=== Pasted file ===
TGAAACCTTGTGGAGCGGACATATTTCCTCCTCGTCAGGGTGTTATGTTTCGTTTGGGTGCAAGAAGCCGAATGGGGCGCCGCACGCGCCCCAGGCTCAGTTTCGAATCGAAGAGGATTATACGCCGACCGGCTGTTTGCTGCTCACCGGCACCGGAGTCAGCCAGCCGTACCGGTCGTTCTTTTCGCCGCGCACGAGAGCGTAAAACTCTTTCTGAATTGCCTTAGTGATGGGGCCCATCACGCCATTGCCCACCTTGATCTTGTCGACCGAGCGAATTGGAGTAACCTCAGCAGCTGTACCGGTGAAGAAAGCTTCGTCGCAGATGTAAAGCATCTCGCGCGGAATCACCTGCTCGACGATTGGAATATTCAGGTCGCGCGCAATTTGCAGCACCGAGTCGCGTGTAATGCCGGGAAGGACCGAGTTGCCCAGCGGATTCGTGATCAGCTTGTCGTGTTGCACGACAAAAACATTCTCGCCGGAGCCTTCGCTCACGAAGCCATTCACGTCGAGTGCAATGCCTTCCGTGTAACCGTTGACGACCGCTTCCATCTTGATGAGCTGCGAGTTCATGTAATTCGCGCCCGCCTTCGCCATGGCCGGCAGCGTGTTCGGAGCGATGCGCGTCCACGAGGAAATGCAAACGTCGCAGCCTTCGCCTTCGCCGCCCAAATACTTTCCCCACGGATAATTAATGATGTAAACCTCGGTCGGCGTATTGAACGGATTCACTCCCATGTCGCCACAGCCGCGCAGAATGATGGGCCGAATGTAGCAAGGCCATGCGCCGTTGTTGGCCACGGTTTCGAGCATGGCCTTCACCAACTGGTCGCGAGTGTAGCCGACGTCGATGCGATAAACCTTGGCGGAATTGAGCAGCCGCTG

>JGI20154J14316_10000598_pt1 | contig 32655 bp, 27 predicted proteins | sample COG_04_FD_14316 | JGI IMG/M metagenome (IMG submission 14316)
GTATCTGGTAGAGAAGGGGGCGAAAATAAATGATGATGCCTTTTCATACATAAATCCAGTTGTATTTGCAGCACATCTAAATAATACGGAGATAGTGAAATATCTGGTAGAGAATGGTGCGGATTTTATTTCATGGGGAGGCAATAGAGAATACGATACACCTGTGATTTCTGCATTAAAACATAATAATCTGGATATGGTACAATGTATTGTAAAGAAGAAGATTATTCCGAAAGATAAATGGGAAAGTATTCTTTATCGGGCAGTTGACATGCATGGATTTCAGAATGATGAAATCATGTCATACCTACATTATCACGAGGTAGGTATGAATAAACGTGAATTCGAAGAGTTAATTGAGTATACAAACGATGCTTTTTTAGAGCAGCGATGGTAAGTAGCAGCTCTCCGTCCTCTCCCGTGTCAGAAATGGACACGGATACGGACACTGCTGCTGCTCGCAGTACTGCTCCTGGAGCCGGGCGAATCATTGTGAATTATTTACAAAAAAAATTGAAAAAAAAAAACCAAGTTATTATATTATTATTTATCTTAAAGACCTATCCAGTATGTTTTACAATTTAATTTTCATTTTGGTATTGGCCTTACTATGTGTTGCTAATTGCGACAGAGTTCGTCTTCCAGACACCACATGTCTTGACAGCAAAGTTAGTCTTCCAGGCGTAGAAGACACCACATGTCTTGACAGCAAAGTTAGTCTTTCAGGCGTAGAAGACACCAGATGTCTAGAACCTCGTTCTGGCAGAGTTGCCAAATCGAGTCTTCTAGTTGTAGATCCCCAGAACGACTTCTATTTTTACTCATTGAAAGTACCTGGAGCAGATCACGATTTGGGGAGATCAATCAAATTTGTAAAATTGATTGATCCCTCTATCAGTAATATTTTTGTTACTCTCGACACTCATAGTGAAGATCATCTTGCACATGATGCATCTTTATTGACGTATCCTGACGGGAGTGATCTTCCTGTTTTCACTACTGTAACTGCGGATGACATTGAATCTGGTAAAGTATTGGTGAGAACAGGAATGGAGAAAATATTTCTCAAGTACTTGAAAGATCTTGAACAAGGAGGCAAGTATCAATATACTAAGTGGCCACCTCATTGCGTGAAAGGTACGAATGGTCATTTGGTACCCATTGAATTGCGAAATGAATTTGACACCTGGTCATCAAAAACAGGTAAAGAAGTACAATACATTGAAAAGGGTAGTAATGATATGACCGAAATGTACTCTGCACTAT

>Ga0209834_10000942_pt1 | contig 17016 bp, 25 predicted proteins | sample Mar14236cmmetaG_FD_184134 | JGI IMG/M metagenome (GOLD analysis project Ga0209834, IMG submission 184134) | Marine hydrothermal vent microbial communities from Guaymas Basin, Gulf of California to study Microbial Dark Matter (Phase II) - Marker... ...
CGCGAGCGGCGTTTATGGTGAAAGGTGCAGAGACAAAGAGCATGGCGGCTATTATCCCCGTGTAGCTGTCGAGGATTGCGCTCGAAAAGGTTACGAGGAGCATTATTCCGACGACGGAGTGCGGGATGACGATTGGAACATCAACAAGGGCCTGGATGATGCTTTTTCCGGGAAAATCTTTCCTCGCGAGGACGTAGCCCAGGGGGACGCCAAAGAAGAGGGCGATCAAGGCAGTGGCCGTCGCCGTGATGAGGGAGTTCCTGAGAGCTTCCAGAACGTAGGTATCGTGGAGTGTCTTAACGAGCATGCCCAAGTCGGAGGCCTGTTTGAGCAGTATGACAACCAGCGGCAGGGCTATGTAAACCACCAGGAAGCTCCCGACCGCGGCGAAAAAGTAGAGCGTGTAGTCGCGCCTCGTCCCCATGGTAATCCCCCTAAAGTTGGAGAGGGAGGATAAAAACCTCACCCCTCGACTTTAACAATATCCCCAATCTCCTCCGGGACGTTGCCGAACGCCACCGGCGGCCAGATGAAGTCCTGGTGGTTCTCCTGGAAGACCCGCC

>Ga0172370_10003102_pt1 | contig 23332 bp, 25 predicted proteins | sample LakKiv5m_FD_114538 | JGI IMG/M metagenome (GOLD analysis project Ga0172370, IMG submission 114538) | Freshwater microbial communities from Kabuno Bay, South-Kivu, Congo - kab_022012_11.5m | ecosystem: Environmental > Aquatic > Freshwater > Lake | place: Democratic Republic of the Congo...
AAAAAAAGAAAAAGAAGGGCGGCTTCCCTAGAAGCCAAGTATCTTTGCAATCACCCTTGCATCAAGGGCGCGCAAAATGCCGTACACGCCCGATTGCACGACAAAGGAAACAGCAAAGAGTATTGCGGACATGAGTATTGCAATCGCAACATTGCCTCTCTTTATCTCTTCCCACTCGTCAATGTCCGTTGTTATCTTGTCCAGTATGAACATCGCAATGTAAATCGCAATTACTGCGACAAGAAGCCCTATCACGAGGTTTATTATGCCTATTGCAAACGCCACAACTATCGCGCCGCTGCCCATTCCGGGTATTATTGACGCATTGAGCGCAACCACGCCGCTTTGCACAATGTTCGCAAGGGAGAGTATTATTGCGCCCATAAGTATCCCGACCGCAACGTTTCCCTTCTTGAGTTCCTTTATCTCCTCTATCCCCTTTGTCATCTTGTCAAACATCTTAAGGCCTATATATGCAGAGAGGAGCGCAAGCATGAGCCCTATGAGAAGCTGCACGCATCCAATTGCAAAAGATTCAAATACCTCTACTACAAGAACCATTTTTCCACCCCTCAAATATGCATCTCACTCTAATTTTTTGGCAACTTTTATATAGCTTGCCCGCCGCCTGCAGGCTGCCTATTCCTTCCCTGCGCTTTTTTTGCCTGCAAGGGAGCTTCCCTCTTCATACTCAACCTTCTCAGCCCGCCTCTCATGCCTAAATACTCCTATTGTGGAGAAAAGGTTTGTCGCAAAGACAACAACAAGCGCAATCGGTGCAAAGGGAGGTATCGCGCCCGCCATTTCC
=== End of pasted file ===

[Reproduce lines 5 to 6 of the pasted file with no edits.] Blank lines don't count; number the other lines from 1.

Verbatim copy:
CGCGAGCGGCGTTTATGGTGAAAGGTGCAGAGACAAAGAGCATGGCGGCTATTATCCCCGTGTAGCTGTCGAGGATTGCGCTCGAAAAGGTTACGAGGAGCATTATTCCGACGACGGAGTGCGGGATGACGATTGGAACATCAACAAGGGCCTGGATGATGCTTTTTCCGGGAAAATCTTTCCTCGCGAGGACGTAGCCCAGGGGGACGCCAAAGAAGAGGGCGATCAAGGCAGTGGCCGTCGCCGTGATGAGGGAGTTCCTGAGAGCTTCCAGAACGTAGGTATCGTGGAGTGTCTTAACGAGCATGCCCAAGTCGGAGGCCTGTTTGAGCAGTATGACAACCAGCGGCAGGGCTATGTAAACCACCAGGAAGCTCCCGACCGCGGCGAAAAAGTAGAGCGTGTAGTCGCGCCTCGTCCCCATGGTAATCCCCCTAAAGTTGGAGAGGGAGGATAAAAACCTCACCCCTCGACTTTAACAATATCCCCAATCTCCTCCGGGACGTTGCCGAACGCCACCGGCGGCCAGATGAAGTCCTGGTGGTTCTCCTGGAAGACCCGCC

>Ga0172370_10003102_pt1 | contig 23332 bp, 25 predicted proteins | sample LakKiv5m_FD_114538 | JGI IMG/M metagenome (GOLD analysis project Ga0172370, IMG submission 114538) | Freshwater microbial communities from Kabuno Bay, South-Kivu, Congo - kab_022012_11.5m | ecosystem: Environmental > Aquatic > Freshwater > Lake | place: Democratic Republic of the Congo...